Thursday, January 19, 2012

A Mormon young adult with a love of literature

Let's take a brief peek at my cultural identity! (assignment for my Multicultural Education class)

The books I read have done so much to shape me and reflect my moral views and what I consider social norms. I feel like books communicate your social values more effectively than many other artifacts would - and they certainly represent who I am culturally. I was always a bit of a bookworm, to the point where I almost read a little too much. When I was younger, my reading was strictly for pleasure. I even enjoyed the books that I read for school because they all interested me.
Once I got older, my taste in reading started to change to reflect my personal preferences, morals, and ideas. The beautiful thing about looking at the books that an individual reads is that there are so many books to chose from, so which of those books you actually take the time to read deeply reflects on your values. I have a preference for romance novels (clean ones), mystery novels, religious literature, a bit of fantasy, and then I have a big love for the classics written by authors such as Dickens, Austen, Dumas, and Bronte (just to name a few). The question is: how does my literature choice reflect my values and morals? For one thing, the literature pieces that I take the time to read do not have explicit scenes in them. There are often good moral messages at the end of these pieces, and many of them make me think about a given topic at a deeper level. I will admit that Harry Potter does not require much deep-thinking, but it reflects the child-like, creative nature inside of me, which is completely separate from the part of me that wants to learn and grow from literature.

Out of all the options I could choose from to represent me culturally, my mind kept being drawn back to one in particular, although it's a very broad category. I think that many would agree with me when I say that the Disney franchise has done much to shape the culture of America over the years and will continue to do so in years to come. This short clip is often shown in the previews before Disney movies, and I have a great many Disney movies in my collection. Too many to chose just one from. So I chose this clip to represent all of them. It is also representative of how I was primarily exposed to Disney through visual media:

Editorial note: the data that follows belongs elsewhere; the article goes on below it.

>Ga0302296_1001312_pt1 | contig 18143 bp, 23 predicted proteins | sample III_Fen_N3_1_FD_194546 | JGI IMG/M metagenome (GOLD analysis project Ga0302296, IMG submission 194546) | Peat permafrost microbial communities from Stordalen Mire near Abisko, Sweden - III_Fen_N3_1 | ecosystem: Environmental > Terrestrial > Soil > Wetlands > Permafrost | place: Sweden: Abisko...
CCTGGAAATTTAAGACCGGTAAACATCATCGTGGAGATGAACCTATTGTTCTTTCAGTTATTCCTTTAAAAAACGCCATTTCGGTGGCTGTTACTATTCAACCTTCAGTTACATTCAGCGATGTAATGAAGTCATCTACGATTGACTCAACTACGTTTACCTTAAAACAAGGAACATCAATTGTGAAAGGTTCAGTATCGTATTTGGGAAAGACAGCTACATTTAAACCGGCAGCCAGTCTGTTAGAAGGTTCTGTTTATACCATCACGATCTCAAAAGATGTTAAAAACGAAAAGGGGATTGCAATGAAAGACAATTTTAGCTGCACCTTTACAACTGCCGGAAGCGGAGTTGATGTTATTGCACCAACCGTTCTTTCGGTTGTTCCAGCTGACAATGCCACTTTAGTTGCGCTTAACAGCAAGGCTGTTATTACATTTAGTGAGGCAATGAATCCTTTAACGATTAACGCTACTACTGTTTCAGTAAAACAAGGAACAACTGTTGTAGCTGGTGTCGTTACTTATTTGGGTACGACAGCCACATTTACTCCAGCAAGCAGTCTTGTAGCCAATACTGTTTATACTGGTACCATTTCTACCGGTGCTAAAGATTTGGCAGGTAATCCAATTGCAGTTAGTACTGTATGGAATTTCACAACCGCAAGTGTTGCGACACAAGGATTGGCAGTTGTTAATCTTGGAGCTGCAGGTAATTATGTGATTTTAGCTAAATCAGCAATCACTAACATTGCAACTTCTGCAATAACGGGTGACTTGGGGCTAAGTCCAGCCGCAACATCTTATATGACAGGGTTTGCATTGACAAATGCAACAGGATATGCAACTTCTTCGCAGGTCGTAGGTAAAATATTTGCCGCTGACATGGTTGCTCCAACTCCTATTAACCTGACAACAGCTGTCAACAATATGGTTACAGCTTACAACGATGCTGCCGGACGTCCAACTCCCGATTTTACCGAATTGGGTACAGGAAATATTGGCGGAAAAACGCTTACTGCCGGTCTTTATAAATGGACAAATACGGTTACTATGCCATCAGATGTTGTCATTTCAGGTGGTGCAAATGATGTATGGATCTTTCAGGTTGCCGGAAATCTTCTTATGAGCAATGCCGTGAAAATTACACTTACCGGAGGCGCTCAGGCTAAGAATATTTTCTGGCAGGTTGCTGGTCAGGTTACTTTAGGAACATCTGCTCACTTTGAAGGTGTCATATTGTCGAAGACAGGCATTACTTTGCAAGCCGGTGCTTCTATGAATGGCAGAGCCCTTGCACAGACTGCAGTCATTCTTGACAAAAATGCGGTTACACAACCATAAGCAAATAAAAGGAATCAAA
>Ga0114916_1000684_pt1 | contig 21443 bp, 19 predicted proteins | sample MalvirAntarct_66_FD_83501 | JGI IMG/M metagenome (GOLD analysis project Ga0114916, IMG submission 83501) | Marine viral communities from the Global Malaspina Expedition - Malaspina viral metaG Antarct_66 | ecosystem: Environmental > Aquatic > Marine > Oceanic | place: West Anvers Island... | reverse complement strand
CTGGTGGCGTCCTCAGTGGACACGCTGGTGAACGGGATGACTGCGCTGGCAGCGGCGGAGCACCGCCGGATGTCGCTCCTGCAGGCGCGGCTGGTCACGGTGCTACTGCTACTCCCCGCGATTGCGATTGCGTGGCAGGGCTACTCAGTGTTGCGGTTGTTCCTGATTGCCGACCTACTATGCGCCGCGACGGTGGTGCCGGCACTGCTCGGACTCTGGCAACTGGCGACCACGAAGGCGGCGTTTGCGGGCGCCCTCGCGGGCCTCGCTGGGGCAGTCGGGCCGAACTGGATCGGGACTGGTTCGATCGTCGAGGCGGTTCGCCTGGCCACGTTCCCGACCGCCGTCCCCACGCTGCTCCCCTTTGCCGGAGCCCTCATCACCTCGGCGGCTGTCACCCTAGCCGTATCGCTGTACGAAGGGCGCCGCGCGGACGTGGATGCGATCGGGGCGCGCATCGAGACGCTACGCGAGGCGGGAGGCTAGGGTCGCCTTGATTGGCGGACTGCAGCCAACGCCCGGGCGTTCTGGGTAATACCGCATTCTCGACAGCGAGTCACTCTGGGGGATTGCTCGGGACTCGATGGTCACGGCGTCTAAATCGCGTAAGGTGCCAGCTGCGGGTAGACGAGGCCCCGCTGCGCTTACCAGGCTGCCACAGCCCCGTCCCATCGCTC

So... am I right in assuming that Disney is a HUGE cultural artifact? It's not a specific artifact; rather, it is a collective idea that is represented as whole by thousands of smaller artifacts. I grew up on Disney movies, Disney music, Disney merchandise, and Disneyland. In 2010, the revenues for the year of the Disney company totaled about $38.1 billion dollars. This franchise has done so much to shape the world - and on a smaller scale, my life. I do believe that I grew to love music because of Disney. Some of my fondest childhood memories relate to Disney in some way, even if only in a small way. Disney movies tend to teach morals related to dreams, magic, kindness, laughter, and the ability to believe in happy endings. Instilling these values in a child at an early age can affect how they view the rest of their life, and I am certainly a happy person today. I'm sure that I can credit some of that happiness to the magical years that Disney provided me with. It sounds very cheesy, I know, but to a child... Disney is a whole new world! [see what I did there? Eh??!?]

At first, I was not sure if what I am about to talk about is considered an ethnicity. But after a little bit of research, I discovered that Mormons are considered as an ethnic group. After all, ethnicity is not only about race, but also about a central belief system or a common heritage. So, assuming that is true, I feel that the scriptures represent me very well, ethnically.
(Isn't it a little ironic that my ethnic artifact is a BOOK?!) I have grown up reading the scriptures. My family has gathered together to study them often, and I study them on my own as well. I've taken 4 years' worth of seminary classes and continue to take classes in college that focus on the Standard Works. The pages of these precious works contain words that are the foundations of so many of my moral values, my beliefs, my philosophies. They bind me to the rest of the Mormon "ethnicity" because we all believe in these scriptures. We read them. We study them. We pour our minds and souls over them. I truly testify that without the scriptures, my life would be hopelessly deficit of much light and knowledge. I have gained so much from these books, and I know that there are many more treasures of knowledge hidden in their pages - I just have to keep studying until I find them. Additionally, the scriptures are representative of my religion as a whole. I am so proud to be a member of the Church, and what better object to chose to represent the church than the books that we get most of our knowledge about God and His Gospel from?

When I stop to consider all of the options that were available to me to choose from for this assignment, I think it says a lot about me that I settled on these particular things. There were so many other artifacts I could have chosen from! However... I just like books. And happiness. And spirituality. And music. And the things I chose just seem to go hand in hand in my life.

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